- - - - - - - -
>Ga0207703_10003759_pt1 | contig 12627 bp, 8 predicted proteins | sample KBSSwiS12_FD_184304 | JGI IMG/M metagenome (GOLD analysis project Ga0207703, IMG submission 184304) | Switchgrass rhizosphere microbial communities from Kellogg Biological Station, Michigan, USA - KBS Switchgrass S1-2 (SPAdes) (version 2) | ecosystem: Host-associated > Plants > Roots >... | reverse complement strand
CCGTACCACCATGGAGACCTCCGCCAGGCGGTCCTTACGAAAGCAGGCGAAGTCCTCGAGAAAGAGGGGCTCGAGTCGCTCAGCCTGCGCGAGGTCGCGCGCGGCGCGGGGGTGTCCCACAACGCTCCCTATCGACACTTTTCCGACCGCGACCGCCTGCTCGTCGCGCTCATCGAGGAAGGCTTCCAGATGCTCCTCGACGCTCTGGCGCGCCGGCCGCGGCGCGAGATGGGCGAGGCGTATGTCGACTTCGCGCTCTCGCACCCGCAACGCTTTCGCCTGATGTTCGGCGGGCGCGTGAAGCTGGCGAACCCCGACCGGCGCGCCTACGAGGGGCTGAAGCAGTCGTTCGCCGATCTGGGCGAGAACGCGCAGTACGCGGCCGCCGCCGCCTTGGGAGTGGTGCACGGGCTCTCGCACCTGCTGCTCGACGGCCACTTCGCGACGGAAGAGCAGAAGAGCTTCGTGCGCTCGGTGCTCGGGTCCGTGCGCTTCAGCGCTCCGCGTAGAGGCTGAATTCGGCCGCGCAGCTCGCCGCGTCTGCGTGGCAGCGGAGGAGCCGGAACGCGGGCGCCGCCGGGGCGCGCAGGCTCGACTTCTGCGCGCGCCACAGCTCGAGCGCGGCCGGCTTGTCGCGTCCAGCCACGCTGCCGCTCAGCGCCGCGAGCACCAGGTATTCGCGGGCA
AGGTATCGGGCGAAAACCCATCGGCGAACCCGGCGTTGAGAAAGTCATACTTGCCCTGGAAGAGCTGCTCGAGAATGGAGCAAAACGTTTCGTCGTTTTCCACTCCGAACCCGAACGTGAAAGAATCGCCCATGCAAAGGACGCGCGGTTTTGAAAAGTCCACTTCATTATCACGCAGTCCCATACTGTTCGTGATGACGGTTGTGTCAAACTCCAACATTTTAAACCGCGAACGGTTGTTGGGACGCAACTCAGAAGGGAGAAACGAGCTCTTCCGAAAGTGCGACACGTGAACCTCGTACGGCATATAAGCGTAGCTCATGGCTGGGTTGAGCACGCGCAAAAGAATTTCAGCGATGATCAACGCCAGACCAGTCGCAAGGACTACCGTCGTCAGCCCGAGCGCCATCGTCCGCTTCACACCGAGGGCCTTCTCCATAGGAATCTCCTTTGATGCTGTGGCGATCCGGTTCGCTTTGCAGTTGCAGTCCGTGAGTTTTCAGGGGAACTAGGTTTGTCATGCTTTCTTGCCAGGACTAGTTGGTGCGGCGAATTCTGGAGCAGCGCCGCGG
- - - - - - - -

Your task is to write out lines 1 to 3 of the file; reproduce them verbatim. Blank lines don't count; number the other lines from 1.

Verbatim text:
>Ga0207703_10003759_pt1 | contig 12627 bp, 8 predicted proteins | sample KBSSwiS12_FD_184304 | JGI IMG/M metagenome (GOLD analysis project Ga0207703, IMG submission 184304) | Switchgrass rhizosphere microbial communities from Kellogg Biological Station, Michigan, USA - KBS Switchgrass S1-2 (SPAdes) (version 2) | ecosystem: Host-associated > Plants > Roots >... | reverse complement strand
CCGTACCACCATGGAGACCTCCGCCAGGCGGTCCTTACGAAAGCAGGCGAAGTCCTCGAGAAAGAGGGGCTCGAGTCGCTCAGCCTGCGCGAGGTCGCGCGCGGCGCGGGGGTGTCCCACAACGCTCCCTATCGACACTTTTCCGACCGCGACCGCCTGCTCGTCGCGCTCATCGAGGAAGGCTTCCAGATGCTCCTCGACGCTCTGGCGCGCCGGCCGCGGCGCGAGATGGGCGAGGCGTATGTCGACTTCGCGCTCTCGCACCCGCAACGCTTTCGCCTGATGTTCGGCGGGCGCGTGAAGCTGGCGAACCCCGACCGGCGCGCCTACGAGGGGCTGAAGCAGTCGTTCGCCGATCTGGGCGAGAACGCGCAGTACGCGGCCGCCGCCGCCTTGGGAGTGGTGCACGGGCTCTCGCACCTGCTGCTCGACGGCCACTTCGCGACGGAAGAGCAGAAGAGCTTCGTGCGCTCGGTGCTCGGGTCCGTGCGCTTCAGCGCTCCGCGTAGAGGCTGAATTCGGCCGCGCAGCTCGCCGCGTCTGCGTGGCAGCGGAGGAGCCGGAACGCGGGCGCCGCCGGGGCGCGCAGGCTCGACTTCTGCGCGCGCCACAGCTCGAGCGCGGCCGGCTTGTCGCGTCCAGCCACGCTGCCGCTCAGCGCCGCGAGCACCAGGTATTCGCGGGCA
AGGTATCGGGCGAAAACCCATCGGCGAACCCGGCGTTGAGAAAGTCATACTTGCCCTGGAAGAGCTGCTCGAGAATGGAGCAAAACGTTTCGTCGTTTTCCACTCCGAACCCGAACGTGAAAGAATCGCCCATGCAAAGGACGCGCGGTTTTGAAAAGTCCACTTCATTATCACGCAGTCCCATACTGTTCGTGATGACGGTTGTGTCAAACTCCAACATTTTAAACCGCGAACGGTTGTTGGGACGCAACTCAGAAGGGAGAAACGAGCTCTTCCGAAAGTGCGACACGTGAACCTCGTACGGCATATAAGCGTAGCTCATGGCTGGGTTGAGCACGCGCAAAAGAATTTCAGCGATGATCAACGCCAGACCAGTCGCAAGGACTACCGTCGTCAGCCCGAGCGCCATCGTCCGCTTCACACCGAGGGCCTTCTCCATAGGAATCTCCTTTGATGCTGTGGCGATCCGGTTCGCTTTGCAGTTGCAGTCCGTGAGTTTTCAGGGGAACTAGGTTTGTCATGCTTTCTTGCCAGGACTAGTTGGTGCGGCGAATTCTGGAGCAGCGCCGCGG